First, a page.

The irony is, as you stated, that Disney has re-created the perception that they worked so hard to eliminate. Namely, that WDW is a place that your kids drag you, and you have to go, and it’s an overpriced kiddie place that you have to suffer through for your family. Disney has no one to blame for that but themselves. This could all have been avoided if they had kept Monorail Club Car…

    @Android:

    I think the scope of the experience was unique at the time. I’ll admit that I’m the last person to use most of these recreation options, and historically have spent most of my time in the parks, but I just love the idea of this vast resort with all these different experiences available and so well integrated. Even if I just rent a boat or something every 5th trip, at least it’s an option if I’m so inclined.

    I love that the promotional materials of this era only presented the MK as a part of the scope and intent of WDW. So many of the early plans called for huge expansions of recreational opportunities – Lake Buena Vista’s various themed recreation sites would have stretched from the Village all the way up to Bay Lake, and where the Four Seasons is going to be located. This seems to be a big part of Disney’s intentions at the time; witness the Celebrity Sports Center in Denver, and the planned developments at Mineral King and Independence Lake.

    And while it’s not my thing, for some reason I totally love it. I cannot justify it, but it’s true!

    You do raise a good question, though. Why haven’t more parks tried to rip off Disney?

  • Another Voice

    There are a couple good issues here.

    While it’s true that vacations have changed radically since WDW opened (a great topic for another post), there are a few things that have remained constant.

    The idea of an “all parks, all the time” vacation is extremely recent. It happened because Disney management decided it would be cheaper to get “core” customers to return more often than it would be to attract a wider audience. One person visiting twice would, in theory, bring in as much money as two different people visiting once. So for the last decade Disney ramped up what they thought that “one person” really wanted – more parks (hence Animal Kingdom) and more branded accommodations (the Valueless and DVC).

    There is a real question about whether this “nothing but parks” strategy works. We’ve also seen Disney forced into a decade of discounts, gimmicks and annual “this year’s amazing once-in-a-lifetime event carried over from last year” marketing events. And one has only to look at Universal Escape – er – Universal Orlando, the Disneyland Resort expansion and the massive flop of Euro Disney to see that theme parks do not a resort make.

    That’s the real reason why no one else has really followed Disney’s example: most people want to do more on a vacation than visit theme parks. Yes, there is a group of people that will spent their entire day hopping from one Dole Whip location to another – but they are freaks and you can’t build a business on them (no matter how many pins they buy).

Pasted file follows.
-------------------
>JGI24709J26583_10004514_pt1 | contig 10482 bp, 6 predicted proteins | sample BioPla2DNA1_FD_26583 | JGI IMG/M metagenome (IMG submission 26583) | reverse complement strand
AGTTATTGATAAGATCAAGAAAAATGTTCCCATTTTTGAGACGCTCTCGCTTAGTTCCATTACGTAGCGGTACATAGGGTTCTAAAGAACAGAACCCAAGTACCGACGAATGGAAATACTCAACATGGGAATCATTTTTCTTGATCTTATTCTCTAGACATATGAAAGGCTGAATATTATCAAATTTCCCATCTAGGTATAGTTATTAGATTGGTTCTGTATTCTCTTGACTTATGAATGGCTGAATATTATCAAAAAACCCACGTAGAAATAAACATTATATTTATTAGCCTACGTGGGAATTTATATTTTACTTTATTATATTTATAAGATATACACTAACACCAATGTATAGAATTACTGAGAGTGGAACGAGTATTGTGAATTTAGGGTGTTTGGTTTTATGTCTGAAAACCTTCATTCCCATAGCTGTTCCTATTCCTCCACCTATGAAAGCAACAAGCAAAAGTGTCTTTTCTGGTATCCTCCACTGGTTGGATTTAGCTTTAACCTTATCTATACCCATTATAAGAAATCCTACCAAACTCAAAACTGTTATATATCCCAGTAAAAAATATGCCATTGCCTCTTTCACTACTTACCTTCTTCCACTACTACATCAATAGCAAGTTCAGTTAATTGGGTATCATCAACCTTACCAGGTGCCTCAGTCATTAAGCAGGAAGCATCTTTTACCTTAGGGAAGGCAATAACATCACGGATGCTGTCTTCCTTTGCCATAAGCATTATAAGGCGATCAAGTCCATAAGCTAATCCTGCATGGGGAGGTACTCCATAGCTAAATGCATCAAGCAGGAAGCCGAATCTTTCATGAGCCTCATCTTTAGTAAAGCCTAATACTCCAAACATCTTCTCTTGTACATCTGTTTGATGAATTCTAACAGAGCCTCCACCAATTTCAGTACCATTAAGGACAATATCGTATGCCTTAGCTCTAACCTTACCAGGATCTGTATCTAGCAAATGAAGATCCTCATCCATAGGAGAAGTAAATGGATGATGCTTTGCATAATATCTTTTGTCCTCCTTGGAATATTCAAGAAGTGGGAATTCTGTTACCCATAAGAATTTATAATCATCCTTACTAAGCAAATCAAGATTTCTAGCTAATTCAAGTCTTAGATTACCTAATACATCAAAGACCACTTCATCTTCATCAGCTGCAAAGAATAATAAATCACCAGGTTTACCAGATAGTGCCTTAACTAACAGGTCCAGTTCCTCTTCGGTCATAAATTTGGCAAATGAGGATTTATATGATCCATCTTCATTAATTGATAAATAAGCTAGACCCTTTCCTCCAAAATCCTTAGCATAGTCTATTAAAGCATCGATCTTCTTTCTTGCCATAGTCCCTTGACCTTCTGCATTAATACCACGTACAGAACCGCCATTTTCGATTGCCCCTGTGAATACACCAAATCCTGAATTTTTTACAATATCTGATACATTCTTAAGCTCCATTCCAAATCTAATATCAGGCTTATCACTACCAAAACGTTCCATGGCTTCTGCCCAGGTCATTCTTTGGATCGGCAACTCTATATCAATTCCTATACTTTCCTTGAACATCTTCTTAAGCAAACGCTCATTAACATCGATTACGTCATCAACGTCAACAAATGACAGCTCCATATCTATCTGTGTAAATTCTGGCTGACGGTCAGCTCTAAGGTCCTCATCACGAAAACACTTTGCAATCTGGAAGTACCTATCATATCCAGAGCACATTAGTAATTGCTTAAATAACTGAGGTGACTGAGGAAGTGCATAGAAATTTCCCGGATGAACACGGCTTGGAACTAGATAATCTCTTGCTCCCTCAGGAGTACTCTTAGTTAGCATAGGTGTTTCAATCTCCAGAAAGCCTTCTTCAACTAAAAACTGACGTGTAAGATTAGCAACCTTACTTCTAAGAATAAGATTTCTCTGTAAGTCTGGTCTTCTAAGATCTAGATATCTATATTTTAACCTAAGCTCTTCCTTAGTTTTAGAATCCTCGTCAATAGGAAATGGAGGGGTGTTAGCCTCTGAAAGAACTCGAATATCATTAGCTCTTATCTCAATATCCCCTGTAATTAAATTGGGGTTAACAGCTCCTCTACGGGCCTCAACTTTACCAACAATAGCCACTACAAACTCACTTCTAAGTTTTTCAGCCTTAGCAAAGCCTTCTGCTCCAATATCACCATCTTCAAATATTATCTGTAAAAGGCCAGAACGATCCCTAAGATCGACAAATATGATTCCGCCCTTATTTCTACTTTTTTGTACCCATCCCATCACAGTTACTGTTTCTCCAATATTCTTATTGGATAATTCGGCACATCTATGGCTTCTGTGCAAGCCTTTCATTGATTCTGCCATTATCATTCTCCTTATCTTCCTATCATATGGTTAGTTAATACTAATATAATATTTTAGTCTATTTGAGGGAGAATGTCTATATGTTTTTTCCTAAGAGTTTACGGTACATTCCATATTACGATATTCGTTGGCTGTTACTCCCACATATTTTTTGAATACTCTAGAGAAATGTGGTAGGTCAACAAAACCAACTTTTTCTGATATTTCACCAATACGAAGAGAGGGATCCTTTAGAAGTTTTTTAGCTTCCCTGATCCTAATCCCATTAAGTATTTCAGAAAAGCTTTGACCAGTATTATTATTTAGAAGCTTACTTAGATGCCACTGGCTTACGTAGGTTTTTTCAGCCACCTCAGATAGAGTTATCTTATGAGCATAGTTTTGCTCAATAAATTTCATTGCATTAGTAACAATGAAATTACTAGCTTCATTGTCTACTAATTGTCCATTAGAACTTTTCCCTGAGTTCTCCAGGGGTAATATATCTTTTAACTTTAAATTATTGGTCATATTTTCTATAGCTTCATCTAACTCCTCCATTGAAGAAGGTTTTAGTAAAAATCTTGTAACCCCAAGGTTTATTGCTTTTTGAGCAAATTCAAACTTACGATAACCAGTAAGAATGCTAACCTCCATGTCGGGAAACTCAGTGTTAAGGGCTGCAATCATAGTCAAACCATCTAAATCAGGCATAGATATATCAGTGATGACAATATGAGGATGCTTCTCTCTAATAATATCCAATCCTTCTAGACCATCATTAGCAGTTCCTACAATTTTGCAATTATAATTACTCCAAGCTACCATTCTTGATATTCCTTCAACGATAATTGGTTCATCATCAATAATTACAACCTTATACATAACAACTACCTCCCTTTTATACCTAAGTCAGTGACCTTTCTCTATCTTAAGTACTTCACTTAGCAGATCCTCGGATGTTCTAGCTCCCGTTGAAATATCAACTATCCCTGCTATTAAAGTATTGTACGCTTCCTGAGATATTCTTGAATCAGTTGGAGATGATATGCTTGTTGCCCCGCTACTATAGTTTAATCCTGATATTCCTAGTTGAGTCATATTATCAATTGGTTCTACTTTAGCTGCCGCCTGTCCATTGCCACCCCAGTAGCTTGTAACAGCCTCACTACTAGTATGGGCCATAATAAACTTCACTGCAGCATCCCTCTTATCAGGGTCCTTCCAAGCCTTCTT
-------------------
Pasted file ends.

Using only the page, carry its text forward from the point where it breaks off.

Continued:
Disney knew this from the very beginning of “Project X”. They also saw this as a way to expand the concept of a “Disney Experience”, to make it more than just something where you had to remain seated at all times with your hands, arms, legs and feet inside the vehicle. The shining example of this is River Country, the first modern water park in the country (and a park that launched a whole new industry). Discovery Island also was shaped to be a Disney, non-theme park attraction. Dinner shows – such as the Hoop-de-Doo Revue – were also “Disney Experiences” outside of a theme park environment. Other “traditional” activities such as golf, boating and sports exist to take advantage of WDW’s advantages – for those sad people in the northeast, a chance to play tennis or skim across a lake in the middle of February is just as “magical” as a 3D movie spitting water in their face.

    Even Eisner stumbled onto this. While he thought he was simply co-opting Church Street by building Pleasure Island and all those I-92 places with his own mini-golf joints and Downtown Disney – in fact he was simply recognizing the huge demand for non-theme park actives that Disney wasn’t offering.

    Disney’s effort to eliminate these activities will be very harmful for them in the long run. In a lot of ways, WDW now reflects the old Las Vegas – when cheap rooms and cheap buffets were used as ploys to get people into the casinos. Really, what is the real difference between the Disney Dining Plan and the “$1.95 Surf ‘n Turf”?

  • philphoggs

    Clap clap clap- well thought or once again just good information AV.
    As far as the ad, it reminds me of the coup that WDW had with Jack Nicklaus. Class and Class.

  • android.dreamer

    My point was that they could do something different with golf, and not do the “same-old-same-old”. …maybe George Lucas-style annoying animatronic gophers– that’s a terrible idea. …or how about artistically rendered grass? They just need to do something unique, like Fort Wilderness implementing a steam train.